How to turn your Windows 10 account into a local one

If you've been following our website, you probably know that we already talked about Windows 10's privacy-related concerns on several occasions. In fact, Vlad has even written an article describing how you can fix these issues using Windows Tweaker. Unfortunately, having a Microsoft account as your Windows 10 account can also be a big privacy risk, so here's a short guide to show you how to revert or turn your user account into a local one.

When you install Windows 10, the operating system will ask you to select a local user account or your Microsoft account as your default Windows account. While there are some benefits to using your Microsoft account, such as enhanced security, synchronization features, etc., this will also tie all the activities and applications installed on that PC to your person directly, so most people choose to create a local user profile. However, certain Windows 10 features require a Microsoft account, so you might be coerced into switching to it and then remain stuck with using it all the time. What's absolutely terrible is that this can even happen without your permission or any kind of confirmation; the first time you use the Windows Store and log in with your Microsoft account, Windows 10 will automatically switch from your local user profile to the one you used in the store. Things get even 'funnier' if someone else is the first person to use the Windows Store on your PC and logs in using their account... you get the drift.

Now that you know how this happens, let's talk about how to actually revert back to your local user account. Before you begin, make sure that the currently running application doesn't contain any unsaved work, since at the end of this process you will need log out, so every running application will be closed. Once you're ready, here's what you need to do:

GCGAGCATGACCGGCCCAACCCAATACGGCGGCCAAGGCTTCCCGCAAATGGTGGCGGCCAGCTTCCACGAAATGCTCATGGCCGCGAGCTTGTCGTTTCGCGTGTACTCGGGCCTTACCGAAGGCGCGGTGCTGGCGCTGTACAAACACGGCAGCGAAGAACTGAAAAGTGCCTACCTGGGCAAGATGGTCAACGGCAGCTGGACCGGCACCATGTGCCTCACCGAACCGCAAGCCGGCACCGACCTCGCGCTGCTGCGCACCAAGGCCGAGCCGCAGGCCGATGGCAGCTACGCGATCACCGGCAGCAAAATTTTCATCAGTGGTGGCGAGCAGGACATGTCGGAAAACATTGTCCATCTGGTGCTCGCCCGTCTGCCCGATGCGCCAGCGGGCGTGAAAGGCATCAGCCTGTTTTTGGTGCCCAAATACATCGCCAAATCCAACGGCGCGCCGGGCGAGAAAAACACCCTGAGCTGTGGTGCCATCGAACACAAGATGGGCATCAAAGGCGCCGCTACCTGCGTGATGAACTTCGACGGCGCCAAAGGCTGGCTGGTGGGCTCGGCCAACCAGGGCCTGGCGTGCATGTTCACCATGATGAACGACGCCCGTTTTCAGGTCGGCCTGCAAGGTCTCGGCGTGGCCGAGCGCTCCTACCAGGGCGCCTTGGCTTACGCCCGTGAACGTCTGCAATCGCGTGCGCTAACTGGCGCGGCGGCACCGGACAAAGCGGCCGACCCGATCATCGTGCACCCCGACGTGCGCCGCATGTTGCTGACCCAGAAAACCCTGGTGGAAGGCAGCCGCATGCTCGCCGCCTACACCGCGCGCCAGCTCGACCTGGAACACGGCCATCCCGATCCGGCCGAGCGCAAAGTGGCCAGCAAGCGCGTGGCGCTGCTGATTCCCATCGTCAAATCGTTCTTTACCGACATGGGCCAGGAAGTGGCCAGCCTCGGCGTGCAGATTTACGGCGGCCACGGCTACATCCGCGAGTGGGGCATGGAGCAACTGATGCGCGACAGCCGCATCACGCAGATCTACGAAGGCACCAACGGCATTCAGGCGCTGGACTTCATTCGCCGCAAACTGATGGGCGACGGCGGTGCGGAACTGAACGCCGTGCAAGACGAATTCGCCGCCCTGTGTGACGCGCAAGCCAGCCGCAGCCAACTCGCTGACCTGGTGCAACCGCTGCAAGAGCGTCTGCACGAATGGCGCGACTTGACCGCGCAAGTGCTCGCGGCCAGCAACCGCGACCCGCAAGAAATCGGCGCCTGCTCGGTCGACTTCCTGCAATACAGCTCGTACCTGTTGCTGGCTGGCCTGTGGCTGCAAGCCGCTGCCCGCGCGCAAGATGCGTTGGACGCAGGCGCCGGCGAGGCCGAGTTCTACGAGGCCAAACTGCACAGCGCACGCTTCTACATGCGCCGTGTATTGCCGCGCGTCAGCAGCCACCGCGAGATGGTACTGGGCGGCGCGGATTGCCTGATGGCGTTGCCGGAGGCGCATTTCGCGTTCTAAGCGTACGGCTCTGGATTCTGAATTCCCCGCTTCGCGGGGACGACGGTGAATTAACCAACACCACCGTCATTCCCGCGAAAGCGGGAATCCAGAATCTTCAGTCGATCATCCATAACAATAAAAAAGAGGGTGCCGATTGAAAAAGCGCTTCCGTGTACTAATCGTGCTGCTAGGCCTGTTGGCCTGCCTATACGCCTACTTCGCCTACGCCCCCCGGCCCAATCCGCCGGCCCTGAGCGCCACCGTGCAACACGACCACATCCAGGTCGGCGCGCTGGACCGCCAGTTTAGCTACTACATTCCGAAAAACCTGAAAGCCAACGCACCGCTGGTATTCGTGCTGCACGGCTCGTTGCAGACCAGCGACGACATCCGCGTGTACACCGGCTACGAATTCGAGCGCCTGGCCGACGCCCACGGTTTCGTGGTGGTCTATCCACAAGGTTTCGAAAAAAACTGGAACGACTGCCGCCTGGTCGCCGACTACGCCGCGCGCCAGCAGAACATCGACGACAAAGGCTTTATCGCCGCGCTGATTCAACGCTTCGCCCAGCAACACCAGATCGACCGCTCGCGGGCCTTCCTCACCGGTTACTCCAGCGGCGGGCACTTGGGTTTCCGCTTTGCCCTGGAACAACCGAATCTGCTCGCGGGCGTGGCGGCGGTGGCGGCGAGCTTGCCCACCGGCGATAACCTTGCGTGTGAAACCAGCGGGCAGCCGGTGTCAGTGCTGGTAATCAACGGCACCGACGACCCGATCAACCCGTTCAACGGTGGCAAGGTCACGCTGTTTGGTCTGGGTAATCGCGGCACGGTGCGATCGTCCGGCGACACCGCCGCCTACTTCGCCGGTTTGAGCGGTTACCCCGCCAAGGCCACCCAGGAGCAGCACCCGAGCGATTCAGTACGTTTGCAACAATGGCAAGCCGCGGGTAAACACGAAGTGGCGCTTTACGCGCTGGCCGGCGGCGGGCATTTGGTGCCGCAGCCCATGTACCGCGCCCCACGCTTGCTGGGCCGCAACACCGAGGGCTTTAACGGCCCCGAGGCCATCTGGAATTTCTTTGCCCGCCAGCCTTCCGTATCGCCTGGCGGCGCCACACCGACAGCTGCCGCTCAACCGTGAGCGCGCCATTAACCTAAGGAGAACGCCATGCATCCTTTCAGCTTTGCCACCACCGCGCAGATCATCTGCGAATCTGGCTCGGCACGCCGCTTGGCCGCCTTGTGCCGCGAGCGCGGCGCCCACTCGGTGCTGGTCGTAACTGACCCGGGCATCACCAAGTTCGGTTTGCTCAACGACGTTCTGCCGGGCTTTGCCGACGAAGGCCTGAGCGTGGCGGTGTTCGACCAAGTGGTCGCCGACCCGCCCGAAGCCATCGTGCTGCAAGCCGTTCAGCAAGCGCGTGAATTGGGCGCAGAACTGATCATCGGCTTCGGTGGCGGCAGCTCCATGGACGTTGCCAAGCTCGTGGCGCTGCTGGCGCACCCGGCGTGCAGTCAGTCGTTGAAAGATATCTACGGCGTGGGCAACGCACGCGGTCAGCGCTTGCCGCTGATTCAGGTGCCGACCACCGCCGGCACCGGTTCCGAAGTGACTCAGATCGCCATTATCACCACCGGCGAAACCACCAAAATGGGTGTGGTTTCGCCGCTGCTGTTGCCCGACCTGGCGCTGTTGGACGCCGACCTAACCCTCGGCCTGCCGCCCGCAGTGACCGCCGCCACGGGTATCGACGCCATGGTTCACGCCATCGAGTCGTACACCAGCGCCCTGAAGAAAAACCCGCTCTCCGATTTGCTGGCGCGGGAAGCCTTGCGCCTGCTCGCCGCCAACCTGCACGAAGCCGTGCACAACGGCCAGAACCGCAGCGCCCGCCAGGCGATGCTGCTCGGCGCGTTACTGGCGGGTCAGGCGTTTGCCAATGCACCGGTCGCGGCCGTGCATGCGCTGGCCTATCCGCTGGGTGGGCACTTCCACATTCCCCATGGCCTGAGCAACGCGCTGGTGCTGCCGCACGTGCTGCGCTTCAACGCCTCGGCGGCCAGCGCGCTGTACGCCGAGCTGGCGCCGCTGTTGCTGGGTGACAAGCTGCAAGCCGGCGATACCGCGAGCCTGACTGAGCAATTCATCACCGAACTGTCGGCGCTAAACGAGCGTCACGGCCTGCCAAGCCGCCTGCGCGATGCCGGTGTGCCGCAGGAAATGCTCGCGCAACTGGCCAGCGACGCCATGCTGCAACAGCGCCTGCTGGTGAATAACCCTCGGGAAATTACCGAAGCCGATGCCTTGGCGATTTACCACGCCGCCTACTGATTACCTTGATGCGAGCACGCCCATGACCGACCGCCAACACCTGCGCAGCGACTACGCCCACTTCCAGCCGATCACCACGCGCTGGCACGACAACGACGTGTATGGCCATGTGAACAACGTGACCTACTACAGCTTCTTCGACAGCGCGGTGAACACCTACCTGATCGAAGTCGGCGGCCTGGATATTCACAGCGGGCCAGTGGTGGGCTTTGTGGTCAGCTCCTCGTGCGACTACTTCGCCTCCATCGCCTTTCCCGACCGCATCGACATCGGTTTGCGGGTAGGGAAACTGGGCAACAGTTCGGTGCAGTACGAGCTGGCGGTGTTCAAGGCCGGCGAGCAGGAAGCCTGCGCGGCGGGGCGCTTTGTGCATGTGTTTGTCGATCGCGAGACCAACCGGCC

Manage your account windowManage your account window

  1. Go to the Accounts Menu: you can do this in several ways: via the control panel or using the settings in the Start menu, but the quickest solution is to simply type "account" (without quotes) in the start menu, and an entry named "Manage your account" should appear - click on it.
  2. The window that shows up should look just like in the image on the left, including your user's details and picture instead of mine. Find the button that says "Sign in with a local account instead" and press it.
  3. Once you do, you will be taken to a new screen where you will have to type your Microsoft account password in order to confirm your identity. Click "Next" when you're done.
  4. In the following menu, write the name that your local account should have, then enter the desired password and confirm it. If you want to, you can also add a password hint which will come in handy if you ever forget it.
  5. Finally, click the "Sign out and finish" button, and once you log back in, you will be using a local user account instead of your Microsoft account.

Now that you know how to use a local user account instead of a Microsoft account, you might want to check out some other interesting Windows 10-related stories such as: "How to disable the User Account Control (UAC) in Windows 10", "7 solutions to speed up Windows 10", or "How to fix Windows 10-related WiFi problems".

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